Here is an interesting data sufficiency question.

How many of the numbers x, y, and z are positive if each of these numbers is less than 10?

1. x + y + z = 20

2. x + y = 14

**Correct Answer **: Choice A. Statement 1 alone is sufficient; Statement 2 is not sufficient.

**Explanatory Answer**:

Statement 1 : x + y + z = 20.

From the question stem we know that each number is less than 10.

So, x < 10, y < 10 and z < 10.

Therefore, the maximum sum of any two of these numbers, say x + y < 20.

However, from statement 1, x + y + z = 20.

Unless z is also positive x + y + z cannot be 20.

Hence, we can conclude that all 3 numbers x, y and z are positive.

Statement 2: x + y = 14

As each of x and y are less than 10, both x and y have to be positive for the sum to be 14.

However, from statement 2 we do not know whether z is positive.

Hence, data is insufficient.

Choice A is the correct answer.

How many of the numbers x, y, and z are positive if each of these numbers is less than 10?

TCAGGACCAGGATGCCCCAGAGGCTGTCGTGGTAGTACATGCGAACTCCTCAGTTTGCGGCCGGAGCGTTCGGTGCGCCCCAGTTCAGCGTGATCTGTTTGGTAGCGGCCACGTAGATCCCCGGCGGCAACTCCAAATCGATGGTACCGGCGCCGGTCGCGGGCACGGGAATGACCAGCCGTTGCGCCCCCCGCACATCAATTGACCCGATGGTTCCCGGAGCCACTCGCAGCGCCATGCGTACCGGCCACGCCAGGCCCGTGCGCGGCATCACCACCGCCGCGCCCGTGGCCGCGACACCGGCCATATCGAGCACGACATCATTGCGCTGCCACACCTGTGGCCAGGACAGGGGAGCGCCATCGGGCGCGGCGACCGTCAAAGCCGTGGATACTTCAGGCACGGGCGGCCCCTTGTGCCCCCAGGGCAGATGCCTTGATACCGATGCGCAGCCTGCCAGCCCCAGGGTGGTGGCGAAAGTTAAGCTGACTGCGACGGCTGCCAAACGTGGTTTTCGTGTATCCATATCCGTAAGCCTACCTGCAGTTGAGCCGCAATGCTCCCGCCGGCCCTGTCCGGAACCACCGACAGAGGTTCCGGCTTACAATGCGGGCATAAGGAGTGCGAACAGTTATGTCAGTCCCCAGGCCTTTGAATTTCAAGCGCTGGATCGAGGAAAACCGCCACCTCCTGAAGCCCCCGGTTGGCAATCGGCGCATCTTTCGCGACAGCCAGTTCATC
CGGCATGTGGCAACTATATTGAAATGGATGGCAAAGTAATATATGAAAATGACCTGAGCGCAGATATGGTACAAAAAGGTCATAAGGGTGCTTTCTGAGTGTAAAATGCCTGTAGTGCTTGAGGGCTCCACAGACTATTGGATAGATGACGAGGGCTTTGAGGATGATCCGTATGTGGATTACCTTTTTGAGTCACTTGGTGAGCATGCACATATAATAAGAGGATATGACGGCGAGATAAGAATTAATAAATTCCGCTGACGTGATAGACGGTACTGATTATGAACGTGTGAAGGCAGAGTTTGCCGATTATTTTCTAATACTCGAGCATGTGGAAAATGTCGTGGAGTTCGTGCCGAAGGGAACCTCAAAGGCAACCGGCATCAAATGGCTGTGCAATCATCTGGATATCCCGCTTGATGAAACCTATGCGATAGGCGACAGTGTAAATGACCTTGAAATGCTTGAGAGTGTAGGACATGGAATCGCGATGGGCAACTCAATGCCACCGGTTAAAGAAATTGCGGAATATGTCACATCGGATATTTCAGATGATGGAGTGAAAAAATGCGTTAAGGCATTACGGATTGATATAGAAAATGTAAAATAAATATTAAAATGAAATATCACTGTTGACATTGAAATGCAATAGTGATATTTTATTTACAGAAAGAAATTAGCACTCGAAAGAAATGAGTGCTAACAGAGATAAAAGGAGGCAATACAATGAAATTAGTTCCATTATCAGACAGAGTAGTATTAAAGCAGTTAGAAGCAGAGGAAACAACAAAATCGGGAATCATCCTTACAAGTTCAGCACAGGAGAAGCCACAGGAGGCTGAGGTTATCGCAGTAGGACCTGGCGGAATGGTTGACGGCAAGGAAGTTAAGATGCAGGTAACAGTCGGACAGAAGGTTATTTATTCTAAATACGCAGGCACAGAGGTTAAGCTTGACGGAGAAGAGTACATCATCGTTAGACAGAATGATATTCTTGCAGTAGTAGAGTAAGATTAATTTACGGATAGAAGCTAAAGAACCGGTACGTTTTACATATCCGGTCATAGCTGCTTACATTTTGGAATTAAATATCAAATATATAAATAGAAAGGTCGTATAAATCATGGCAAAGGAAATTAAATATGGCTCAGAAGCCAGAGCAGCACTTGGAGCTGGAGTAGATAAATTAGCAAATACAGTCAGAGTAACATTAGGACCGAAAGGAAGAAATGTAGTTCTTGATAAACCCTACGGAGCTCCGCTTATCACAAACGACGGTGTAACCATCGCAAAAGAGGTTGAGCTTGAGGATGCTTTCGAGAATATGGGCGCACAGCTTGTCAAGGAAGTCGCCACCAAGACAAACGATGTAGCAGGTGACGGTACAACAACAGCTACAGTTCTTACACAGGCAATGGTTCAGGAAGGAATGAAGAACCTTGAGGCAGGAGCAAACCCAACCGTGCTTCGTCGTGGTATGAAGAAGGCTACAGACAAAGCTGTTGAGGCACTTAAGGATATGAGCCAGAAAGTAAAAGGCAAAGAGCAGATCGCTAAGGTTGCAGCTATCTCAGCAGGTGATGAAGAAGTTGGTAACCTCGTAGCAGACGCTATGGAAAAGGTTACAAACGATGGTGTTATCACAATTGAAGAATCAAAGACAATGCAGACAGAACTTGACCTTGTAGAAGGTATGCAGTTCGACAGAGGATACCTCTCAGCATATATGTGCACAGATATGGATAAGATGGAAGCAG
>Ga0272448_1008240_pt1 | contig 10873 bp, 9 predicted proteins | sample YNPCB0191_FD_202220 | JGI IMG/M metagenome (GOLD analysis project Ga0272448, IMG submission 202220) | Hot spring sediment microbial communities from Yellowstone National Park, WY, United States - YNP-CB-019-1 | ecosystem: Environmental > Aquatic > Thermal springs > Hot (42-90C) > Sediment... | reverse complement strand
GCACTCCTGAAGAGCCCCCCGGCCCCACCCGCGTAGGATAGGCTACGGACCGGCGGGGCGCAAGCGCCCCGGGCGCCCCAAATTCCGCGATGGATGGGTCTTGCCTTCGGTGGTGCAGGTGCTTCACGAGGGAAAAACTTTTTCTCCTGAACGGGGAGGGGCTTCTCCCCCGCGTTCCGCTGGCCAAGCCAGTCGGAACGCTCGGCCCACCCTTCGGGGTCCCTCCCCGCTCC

1. x + y + z = 20

2. x + y = 14

Statement 1 : x + y + z = 20.

From the question stem we know that each number is less than 10.

So, x < 10, y < 10 and z < 10.

Therefore, the maximum sum of any two of these numbers, say x + y < 20.

However, from statement 1, x + y + z = 20.

Unless z is also positive x + y + z cannot be 20.

Hence, we can conclude that all 3 numbers x, y and z are positive.

Statement 2: x + y = 14

As each of x and y are less than 10, both x and y have to be positive for the sum to be 14.

However, from statement 2 we do not know whether z is positive.

Hence, data is insufficient.

Choice A is the correct answer.

Labels: GMAT Data Sufficiency, GMAT DS, GMAT Number Properties, GMAT Number Theory